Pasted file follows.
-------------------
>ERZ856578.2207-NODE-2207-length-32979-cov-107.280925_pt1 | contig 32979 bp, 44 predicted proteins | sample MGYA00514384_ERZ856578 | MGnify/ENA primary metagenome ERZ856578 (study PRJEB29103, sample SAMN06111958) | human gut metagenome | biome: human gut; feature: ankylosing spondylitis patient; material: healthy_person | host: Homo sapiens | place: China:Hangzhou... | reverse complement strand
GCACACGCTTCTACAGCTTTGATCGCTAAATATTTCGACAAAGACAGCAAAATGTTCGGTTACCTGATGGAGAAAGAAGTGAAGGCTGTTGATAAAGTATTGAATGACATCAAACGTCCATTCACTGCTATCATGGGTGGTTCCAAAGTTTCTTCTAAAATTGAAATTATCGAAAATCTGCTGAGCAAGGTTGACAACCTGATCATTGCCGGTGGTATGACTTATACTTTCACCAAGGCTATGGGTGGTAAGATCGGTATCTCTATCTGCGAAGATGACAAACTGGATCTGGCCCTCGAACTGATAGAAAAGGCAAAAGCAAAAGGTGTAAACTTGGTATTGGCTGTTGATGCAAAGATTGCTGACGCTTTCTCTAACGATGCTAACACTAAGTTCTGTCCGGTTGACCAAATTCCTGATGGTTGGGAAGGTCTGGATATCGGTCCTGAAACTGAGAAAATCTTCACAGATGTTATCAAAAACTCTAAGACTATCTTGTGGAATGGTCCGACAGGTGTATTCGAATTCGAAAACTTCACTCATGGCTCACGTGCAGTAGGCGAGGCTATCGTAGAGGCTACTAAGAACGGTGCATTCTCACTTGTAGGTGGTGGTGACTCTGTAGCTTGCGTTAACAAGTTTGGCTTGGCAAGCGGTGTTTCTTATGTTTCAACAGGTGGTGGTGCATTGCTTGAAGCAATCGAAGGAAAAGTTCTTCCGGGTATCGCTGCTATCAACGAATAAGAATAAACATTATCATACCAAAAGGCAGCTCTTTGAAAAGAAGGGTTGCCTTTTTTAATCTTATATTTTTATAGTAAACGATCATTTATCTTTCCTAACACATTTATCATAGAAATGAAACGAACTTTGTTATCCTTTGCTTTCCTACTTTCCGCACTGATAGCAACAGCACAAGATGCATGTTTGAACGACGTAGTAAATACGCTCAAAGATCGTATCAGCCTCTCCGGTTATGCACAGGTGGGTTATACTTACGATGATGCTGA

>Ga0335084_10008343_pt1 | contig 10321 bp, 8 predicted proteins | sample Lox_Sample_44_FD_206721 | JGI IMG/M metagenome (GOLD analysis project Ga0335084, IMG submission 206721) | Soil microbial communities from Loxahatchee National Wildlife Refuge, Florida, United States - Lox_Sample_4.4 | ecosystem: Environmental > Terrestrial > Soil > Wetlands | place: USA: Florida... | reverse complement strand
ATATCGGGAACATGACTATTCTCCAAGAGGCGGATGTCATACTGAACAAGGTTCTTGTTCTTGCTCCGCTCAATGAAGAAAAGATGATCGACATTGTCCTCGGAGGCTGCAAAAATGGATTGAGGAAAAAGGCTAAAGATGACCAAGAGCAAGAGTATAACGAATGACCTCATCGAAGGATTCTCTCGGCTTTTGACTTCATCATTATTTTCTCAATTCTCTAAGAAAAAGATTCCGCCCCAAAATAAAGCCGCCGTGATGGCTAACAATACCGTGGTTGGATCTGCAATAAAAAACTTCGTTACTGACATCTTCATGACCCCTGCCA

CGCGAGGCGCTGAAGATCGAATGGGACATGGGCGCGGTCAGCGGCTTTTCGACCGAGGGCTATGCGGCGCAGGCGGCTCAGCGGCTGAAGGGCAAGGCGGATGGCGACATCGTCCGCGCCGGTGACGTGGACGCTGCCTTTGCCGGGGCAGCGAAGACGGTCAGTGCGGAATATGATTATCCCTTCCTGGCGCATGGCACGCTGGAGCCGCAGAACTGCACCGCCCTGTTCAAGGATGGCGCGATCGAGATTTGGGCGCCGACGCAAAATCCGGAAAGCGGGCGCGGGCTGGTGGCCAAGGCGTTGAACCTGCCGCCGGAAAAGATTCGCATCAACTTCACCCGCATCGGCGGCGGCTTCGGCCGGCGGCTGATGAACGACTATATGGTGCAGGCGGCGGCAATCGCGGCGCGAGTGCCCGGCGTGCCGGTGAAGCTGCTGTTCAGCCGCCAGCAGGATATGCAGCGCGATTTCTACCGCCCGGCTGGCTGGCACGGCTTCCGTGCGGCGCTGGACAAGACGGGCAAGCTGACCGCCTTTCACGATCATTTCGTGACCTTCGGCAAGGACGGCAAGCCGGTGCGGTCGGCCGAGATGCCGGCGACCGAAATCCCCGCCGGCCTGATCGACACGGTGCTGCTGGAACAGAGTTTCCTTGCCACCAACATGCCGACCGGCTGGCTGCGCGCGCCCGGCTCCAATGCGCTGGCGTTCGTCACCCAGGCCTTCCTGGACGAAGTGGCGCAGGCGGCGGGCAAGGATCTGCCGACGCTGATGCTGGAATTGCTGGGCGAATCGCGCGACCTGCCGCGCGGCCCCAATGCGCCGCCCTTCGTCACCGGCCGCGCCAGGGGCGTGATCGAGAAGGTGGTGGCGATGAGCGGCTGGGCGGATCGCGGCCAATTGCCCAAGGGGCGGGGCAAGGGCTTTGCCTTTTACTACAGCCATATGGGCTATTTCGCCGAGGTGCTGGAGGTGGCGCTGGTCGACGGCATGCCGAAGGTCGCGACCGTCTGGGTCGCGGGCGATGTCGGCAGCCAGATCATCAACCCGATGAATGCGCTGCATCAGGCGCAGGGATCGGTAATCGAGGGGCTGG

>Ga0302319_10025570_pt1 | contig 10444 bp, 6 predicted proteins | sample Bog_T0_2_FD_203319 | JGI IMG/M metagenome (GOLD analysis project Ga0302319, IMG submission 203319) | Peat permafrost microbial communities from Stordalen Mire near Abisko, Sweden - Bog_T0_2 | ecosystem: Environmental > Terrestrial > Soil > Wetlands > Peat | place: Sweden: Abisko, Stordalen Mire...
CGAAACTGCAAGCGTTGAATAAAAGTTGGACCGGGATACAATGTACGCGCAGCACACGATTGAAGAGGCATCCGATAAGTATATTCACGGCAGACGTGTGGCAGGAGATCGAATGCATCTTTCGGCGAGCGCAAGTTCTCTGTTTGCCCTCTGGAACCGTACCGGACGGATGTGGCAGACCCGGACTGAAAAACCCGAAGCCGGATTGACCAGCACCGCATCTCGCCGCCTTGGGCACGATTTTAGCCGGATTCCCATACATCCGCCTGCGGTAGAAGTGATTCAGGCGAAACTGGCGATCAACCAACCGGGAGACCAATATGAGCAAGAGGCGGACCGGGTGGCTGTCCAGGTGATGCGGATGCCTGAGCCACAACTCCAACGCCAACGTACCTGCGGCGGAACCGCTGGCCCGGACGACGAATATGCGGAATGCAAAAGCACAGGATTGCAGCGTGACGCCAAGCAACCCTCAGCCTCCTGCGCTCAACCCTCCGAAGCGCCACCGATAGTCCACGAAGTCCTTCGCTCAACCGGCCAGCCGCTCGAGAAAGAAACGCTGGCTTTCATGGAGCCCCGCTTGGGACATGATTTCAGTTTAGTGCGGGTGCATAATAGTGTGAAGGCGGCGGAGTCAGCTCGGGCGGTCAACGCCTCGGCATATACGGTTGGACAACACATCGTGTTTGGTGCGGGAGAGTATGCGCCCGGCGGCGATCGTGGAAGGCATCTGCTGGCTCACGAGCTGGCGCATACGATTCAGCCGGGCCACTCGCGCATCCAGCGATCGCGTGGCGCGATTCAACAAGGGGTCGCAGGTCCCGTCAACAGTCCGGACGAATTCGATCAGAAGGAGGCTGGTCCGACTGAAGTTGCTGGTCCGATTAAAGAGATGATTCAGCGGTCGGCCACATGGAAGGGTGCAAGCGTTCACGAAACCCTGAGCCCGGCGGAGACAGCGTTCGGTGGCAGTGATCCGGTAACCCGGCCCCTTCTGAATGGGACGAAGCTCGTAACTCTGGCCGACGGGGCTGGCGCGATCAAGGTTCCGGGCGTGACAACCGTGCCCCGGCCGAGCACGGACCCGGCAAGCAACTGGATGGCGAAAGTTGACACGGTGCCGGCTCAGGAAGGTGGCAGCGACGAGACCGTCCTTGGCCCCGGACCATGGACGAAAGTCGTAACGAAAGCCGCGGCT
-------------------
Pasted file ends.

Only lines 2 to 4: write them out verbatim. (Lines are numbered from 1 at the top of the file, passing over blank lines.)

GCACACGCTTCTACAGCTTTGATCGCTAAATATTTCGACAAAGACAGCAAAATGTTCGGTTACCTGATGGAGAAAGAAGTGAAGGCTGTTGATAAAGTATTGAATGACATCAAACGTCCATTCACTGCTATCATGGGTGGTTCCAAAGTTTCTTCTAAAATTGAAATTATCGAAAATCTGCTGAGCAAGGTTGACAACCTGATCATTGCCGGTGGTATGACTTATACTTTCACCAAGGCTATGGGTGGTAAGATCGGTATCTCTATCTGCGAAGATGACAAACTGGATCTGGCCCTCGAACTGATAGAAAAGGCAAAAGCAAAAGGTGTAAACTTGGTATTGGCTGTTGATGCAAAGATTGCTGACGCTTTCTCTAACGATGCTAACACTAAGTTCTGTCCGGTTGACCAAATTCCTGATGGTTGGGAAGGTCTGGATATCGGTCCTGAAACTGAGAAAATCTTCACAGATGTTATCAAAAACTCTAAGACTATCTTGTGGAATGGTCCGACAGGTGTATTCGAATTCGAAAACTTCACTCATGGCTCACGTGCAGTAGGCGAGGCTATCGTAGAGGCTACTAAGAACGGTGCATTCTCACTTGTAGGTGGTGGTGACTCTGTAGCTTGCGTTAACAAGTTTGGCTTGGCAAGCGGTGTTTCTTATGTTTCAACAGGTGGTGGTGCATTGCTTGAAGCAATCGAAGGAAAAGTTCTTCCGGGTATCGCTGCTATCAACGAATAAGAATAAACATTATCATACCAAAAGGCAGCTCTTTGAAAAGAAGGGTTGCCTTTTTTAATCTTATATTTTTATAGTAAACGATCATTTATCTTTCCTAACACATTTATCATAGAAATGAAACGAACTTTGTTATCCTTTGCTTTCCTACTTTCCGCACTGATAGCAACAGCACAAGATGCATGTTTGAACGACGTAGTAAATACGCTCAAAGATCGTATCAGCCTCTCCGGTTATGCACAGGTGGGTTATACTTACGATGATGCTGA

>Ga0335084_10008343_pt1 | contig 10321 bp, 8 predicted proteins | sample Lox_Sample_44_FD_206721 | JGI IMG/M metagenome (GOLD analysis project Ga0335084, IMG submission 206721) | Soil microbial communities from Loxahatchee National Wildlife Refuge, Florida, United States - Lox_Sample_4.4 | ecosystem: Environmental > Terrestrial > Soil > Wetlands | place: USA: Florida... | reverse complement strand
ATATCGGGAACATGACTATTCTCCAAGAGGCGGATGTCATACTGAACAAGGTTCTTGTTCTTGCTCCGCTCAATGAAGAAAAGATGATCGACATTGTCCTCGGAGGCTGCAAAAATGGATTGAGGAAAAAGGCTAAAGATGACCAAGAGCAAGAGTATAACGAATGACCTCATCGAAGGATTCTCTCGGCTTTTGACTTCATCATTATTTTCTCAATTCTCTAAGAAAAAGATTCCGCCCCAAAATAAAGCCGCCGTGATGGCTAACAATACCGTGGTTGGATCTGCAATAAAAAACTTCGTTACTGACATCTTCATGACCCCTGCCA